Morgan's Point, Texas, was settled in 1822. One of the first settlers was Colonel James Morgan, owner of Morgan's Point Plantation. On April 18, 1836, Emily, a former slave of Colonel Morgan's, was helping to load a flatboat when Santa Anna's army arrived. Emily, a comely young woman, was made a personal servant of Santa Anna. Bollaert, the British ethnologist who said that Emily was with Santa Anna at the start of the battle, got his story during a visit he paid to Emily's master, James Morgan, at New Washington. Bollaert's information indicated that the Battle of San Jacinto was probably lost by the Mexicans owing to the influence of a mulatto girl, Emily, belonging to Colonel James Morgan. She was closeted in the tent at 4:30 pm, April 21, 1836, with General Santa Anna at the time the cry went up: "The enemy! They come!" She detained Santa Anna long enough that order could not readily be restored, and General Sam Houston's Texian army won the day, and Texas' Independence. The City of Morgan's Point was incorporated in 1949.
The Morgan's Point Museum is located at 1810 E. Barbours Cut Blvd. Access to the museum is by appointment. To arrange a tour of the museum, please call City Hall at 281-471-2171.
The Morgan's Point Cemetery is one of the oldest continuously operated cemeteries in Harris County. It is maintained by the City of Morgan's Point. Our founder, James Morgan is buried here.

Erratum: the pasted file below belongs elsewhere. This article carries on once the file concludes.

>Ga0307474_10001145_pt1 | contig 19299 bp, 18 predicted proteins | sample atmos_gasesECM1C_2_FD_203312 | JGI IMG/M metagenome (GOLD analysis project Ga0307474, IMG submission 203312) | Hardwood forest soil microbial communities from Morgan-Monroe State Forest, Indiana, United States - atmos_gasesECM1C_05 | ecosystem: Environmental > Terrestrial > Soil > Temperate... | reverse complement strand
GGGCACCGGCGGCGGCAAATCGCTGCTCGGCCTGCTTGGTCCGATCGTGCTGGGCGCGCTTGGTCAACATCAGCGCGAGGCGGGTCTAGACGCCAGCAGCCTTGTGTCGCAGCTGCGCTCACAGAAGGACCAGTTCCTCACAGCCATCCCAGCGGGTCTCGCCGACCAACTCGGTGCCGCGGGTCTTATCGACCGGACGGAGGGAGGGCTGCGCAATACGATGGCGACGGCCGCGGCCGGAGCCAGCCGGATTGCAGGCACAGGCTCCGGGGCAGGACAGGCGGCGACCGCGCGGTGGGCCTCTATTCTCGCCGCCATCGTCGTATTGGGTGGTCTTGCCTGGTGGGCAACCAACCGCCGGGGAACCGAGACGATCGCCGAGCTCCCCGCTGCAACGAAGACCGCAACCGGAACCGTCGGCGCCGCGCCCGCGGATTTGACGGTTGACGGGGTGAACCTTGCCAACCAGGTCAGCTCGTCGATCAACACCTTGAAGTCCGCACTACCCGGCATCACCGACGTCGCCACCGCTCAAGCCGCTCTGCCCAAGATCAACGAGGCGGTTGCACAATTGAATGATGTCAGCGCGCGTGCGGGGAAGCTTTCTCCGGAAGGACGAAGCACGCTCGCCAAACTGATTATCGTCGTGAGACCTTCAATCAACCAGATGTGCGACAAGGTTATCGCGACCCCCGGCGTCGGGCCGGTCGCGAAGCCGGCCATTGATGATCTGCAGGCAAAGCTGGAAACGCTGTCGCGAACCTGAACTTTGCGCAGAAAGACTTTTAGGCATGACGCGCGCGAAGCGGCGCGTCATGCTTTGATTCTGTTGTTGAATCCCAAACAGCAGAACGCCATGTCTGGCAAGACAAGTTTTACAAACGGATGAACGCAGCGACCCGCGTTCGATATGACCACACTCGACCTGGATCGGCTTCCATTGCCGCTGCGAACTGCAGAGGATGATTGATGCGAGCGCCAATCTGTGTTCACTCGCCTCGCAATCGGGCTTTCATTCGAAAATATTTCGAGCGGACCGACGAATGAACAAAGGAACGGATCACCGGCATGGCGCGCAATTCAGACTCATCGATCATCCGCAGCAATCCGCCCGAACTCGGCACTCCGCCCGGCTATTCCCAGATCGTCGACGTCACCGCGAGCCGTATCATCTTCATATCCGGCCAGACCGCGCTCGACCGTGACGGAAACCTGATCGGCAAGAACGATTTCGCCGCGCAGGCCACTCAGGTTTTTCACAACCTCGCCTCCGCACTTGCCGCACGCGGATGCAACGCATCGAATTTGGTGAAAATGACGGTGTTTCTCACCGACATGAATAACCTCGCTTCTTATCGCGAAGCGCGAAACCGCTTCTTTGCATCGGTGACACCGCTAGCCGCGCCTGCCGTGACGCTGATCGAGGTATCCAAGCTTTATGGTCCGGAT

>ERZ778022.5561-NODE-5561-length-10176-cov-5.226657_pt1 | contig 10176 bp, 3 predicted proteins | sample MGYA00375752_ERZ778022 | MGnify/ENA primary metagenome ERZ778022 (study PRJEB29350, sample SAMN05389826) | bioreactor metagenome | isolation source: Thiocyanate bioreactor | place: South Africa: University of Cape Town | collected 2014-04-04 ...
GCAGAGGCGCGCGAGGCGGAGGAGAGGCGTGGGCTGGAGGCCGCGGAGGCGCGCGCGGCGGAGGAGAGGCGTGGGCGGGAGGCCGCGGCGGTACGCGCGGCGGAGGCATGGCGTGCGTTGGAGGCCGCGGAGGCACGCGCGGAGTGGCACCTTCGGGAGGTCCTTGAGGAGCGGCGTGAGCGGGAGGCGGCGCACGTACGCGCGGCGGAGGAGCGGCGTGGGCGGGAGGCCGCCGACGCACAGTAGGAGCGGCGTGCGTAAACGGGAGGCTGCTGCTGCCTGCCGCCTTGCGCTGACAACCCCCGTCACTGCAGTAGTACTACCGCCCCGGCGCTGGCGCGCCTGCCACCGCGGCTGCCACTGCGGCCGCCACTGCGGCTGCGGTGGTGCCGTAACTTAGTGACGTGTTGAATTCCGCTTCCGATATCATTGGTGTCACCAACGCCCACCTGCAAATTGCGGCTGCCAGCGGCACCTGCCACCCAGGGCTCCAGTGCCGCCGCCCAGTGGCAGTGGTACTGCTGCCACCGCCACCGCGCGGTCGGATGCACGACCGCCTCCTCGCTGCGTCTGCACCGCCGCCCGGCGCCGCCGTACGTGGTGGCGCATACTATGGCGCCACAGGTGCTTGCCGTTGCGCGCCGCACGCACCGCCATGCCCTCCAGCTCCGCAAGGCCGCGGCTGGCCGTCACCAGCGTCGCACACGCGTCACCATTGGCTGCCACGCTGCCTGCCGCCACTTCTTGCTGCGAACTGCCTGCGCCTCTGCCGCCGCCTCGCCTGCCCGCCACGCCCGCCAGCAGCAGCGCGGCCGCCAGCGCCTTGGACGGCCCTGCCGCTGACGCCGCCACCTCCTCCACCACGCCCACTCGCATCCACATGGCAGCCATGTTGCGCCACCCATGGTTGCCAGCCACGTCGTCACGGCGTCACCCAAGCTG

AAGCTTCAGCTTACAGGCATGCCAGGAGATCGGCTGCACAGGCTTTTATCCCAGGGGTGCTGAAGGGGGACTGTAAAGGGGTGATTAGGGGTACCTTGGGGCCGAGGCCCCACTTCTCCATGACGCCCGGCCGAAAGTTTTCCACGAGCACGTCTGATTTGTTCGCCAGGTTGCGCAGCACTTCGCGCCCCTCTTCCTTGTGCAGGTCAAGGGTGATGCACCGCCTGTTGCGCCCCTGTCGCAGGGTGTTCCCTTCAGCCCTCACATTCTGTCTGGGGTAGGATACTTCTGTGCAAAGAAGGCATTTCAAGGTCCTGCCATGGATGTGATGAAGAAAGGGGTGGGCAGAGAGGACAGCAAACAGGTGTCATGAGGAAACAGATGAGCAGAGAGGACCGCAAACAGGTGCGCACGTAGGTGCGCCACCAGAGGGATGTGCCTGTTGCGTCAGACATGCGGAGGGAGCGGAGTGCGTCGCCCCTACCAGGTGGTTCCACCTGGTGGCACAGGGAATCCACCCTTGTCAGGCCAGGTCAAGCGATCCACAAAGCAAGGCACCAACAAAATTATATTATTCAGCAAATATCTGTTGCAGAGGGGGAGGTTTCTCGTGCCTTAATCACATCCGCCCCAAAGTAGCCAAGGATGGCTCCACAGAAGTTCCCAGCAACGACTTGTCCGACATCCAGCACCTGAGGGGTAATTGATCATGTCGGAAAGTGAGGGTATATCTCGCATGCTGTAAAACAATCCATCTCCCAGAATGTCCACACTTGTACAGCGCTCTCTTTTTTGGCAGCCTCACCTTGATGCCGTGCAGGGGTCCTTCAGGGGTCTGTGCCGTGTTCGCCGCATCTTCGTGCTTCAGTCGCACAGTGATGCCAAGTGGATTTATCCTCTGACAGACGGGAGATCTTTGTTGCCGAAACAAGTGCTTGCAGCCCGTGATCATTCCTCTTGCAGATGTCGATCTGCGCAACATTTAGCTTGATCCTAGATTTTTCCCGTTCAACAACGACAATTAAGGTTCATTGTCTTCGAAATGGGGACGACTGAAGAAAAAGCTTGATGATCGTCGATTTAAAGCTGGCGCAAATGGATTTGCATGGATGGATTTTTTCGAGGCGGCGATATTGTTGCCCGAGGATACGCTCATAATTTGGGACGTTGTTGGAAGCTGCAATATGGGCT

An African-American who may have had the greatest influence on Texas history was a young mulatto woman, Emily Morgan, who belonged to Colonel James Morgan. It is believed that the great beauty inspired the famous folksong, "The Yellow Rose of Texas," from the early days of Texas independence to the Civil War through World War II. It has been on the lips of men singing of the pretty girl in his homeward dreams. Though the stirring tune could originally have been written by a free Bermudan to Emily, the universal theme undisputedly reflects the feelings of Texas and people everywhere. The ghost of Emily Morgan supposedly walks the Battleground every San Jacinto Day.
The beautiful John A. Grimes park is located next to City Hall. It is a wooded park that provides plenty of shade. This park is accessible to the disabled and contains picnic sites for the able bodied and disabled user. The Park is dedicated to the memory of Mayor, John A. Grimes.
There are a number of historic homes in our city that together make up the Morgan's Point National Historic District. When strolling about the town, you can find these fine old homes by looking for markers like this one.